As travel photographers, we try to capture the spirit of a place and usually end up falling in love with that spirit. Total strangers invite us in, share their lives and the beauty of their culture with us. They honor us and hopefully, our images will in turn honor our hosts. David Heath, a very gifted artist and photographer, allowed his spirit to merge with that of Myanmar. Its people, stories and culture, strength and landscape wove its enchantment into David’s heart and brought him back over 16 times. As the UK Daily Mail related, “Immersing himself into the rhythm and culture of villages that had never before been visited by a Westerner, the intrepid explorer managed to create a breathtaking photo series which acts as a tribute to the land clinging to its traditional ways, whilst aiming to embrace the new modern world.”
This photo series became a beautiful, leather bound book entitled, “Burma, An Enchanted Spirit,” The book notably includes a handwritten endorsement by renowned 1991 Nobel Peace Prize Laureate, Burmese activist Aung San Suu Kyi, Chairperson of the National League for Democracy: “Truly an enchanting book – the pictures reflect the beauty and diversity of Burma faithfully.” A percentage of sales from each book sold are used to fund the building and development of schools in the city of Yangon. The Inwa School is the first of these. The Inwa School of Performing Arts is a new cultural high school in Mandalay that prepares young artists to perform Myanmar classical dance and music to professional standards. It provides continuity for excellence in classical arts and extends their reach to world audiences. The school connects master teachers with students in their teens who aspire to careers onstage. The Inwa School operates The Mintha Theater, where students and professional artists present spectacular dance repertoires nightly in central Mandalay. The Mintha Theater is a social enterprise that maintains quality and authenticity of the arts in a contemporary setting while preparing students for live stage careers. Proceeds from the theater benefit the school.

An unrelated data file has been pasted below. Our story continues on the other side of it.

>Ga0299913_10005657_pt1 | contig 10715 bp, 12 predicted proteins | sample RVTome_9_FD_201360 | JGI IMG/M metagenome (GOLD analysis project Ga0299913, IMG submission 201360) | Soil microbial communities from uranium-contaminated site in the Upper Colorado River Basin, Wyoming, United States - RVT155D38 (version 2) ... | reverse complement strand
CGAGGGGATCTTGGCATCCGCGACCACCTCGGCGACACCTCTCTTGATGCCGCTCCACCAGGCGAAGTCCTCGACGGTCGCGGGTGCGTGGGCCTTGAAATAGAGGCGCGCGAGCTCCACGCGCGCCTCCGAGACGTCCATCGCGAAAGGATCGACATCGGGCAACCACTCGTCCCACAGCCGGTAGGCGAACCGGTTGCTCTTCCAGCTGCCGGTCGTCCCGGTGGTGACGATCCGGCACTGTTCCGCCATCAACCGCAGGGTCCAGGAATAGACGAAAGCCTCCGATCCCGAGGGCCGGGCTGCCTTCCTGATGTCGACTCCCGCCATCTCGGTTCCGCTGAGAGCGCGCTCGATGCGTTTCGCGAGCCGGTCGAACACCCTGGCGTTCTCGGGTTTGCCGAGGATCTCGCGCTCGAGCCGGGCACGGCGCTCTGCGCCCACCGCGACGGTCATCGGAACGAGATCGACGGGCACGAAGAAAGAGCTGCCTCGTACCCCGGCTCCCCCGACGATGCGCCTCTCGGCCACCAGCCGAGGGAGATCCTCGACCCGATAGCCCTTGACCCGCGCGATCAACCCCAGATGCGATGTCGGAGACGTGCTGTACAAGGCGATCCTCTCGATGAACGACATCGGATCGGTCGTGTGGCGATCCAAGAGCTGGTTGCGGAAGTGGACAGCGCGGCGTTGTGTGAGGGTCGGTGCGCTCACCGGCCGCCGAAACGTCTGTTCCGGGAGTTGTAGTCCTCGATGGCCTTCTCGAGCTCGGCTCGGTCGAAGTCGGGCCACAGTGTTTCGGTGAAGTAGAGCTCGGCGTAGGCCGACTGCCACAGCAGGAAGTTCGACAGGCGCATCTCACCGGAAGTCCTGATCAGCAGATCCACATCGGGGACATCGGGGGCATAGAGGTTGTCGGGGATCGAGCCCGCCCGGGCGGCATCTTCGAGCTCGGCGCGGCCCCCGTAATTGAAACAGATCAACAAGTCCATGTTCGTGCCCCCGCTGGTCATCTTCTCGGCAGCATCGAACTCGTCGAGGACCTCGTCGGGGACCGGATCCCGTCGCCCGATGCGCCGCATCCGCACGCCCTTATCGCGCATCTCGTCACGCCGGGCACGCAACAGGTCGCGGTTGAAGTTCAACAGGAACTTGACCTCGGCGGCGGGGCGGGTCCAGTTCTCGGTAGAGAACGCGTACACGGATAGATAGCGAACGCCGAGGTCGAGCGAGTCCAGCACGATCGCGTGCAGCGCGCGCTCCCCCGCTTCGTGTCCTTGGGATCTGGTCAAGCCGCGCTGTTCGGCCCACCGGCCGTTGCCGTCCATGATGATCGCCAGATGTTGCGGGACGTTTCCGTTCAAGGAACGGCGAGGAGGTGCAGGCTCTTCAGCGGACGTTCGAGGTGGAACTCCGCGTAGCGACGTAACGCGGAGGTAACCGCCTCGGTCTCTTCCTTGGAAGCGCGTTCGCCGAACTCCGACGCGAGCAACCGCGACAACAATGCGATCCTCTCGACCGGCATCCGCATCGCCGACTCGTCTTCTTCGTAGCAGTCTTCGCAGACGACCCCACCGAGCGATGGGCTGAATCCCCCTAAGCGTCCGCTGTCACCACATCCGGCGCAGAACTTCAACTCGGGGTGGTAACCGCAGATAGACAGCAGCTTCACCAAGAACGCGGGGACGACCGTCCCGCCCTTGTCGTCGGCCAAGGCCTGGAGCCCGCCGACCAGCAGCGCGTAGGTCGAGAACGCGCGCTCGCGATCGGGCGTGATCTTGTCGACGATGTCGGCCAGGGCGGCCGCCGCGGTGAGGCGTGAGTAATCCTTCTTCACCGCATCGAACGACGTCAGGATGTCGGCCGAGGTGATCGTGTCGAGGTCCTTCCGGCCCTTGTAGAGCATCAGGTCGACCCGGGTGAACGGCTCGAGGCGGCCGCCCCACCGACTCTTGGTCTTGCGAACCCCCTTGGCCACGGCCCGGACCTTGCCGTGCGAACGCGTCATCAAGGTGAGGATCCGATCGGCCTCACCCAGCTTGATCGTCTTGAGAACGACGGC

The goals of the school are the following:
To provide opportunities for talented low-income students to train as arts professionals in the authentic traditions.
To create employment opportunities for teachers able to provide the rigorous training required for high caliber arts performance.
To develop an intensive course of study in Myanmar performance, dance, singing, music, and storytelling from classical sources.
Being able to travel to the Inwa School with David was definitely another highlight of my trip to Myanmar. As a teacher, I loved getting to know the very talented students and teachers and as a photographer, I loved the opportunity to witness their daily practice session. In one afternoon, I saw that beautiful continuity of cultural traditions across generations. While I was filming, I asked one student what the school meant to her and immediately tears welled up in her eyes as she related, “The school is most important in my life.”
“I want to become a dancer for myself and my parents and dance to well known works.”
“I want to be happy with the arts and my appearance.” In order to honor her privacy as she so openly shared from the depths of her heart, I did not include her name or that video footage but wanted to share in words one of the most powerful experiences for me. The Inwa School, its dedicated teachers and students are truly a part of a unique, beautiful transformation which is exactly education’s highest calling.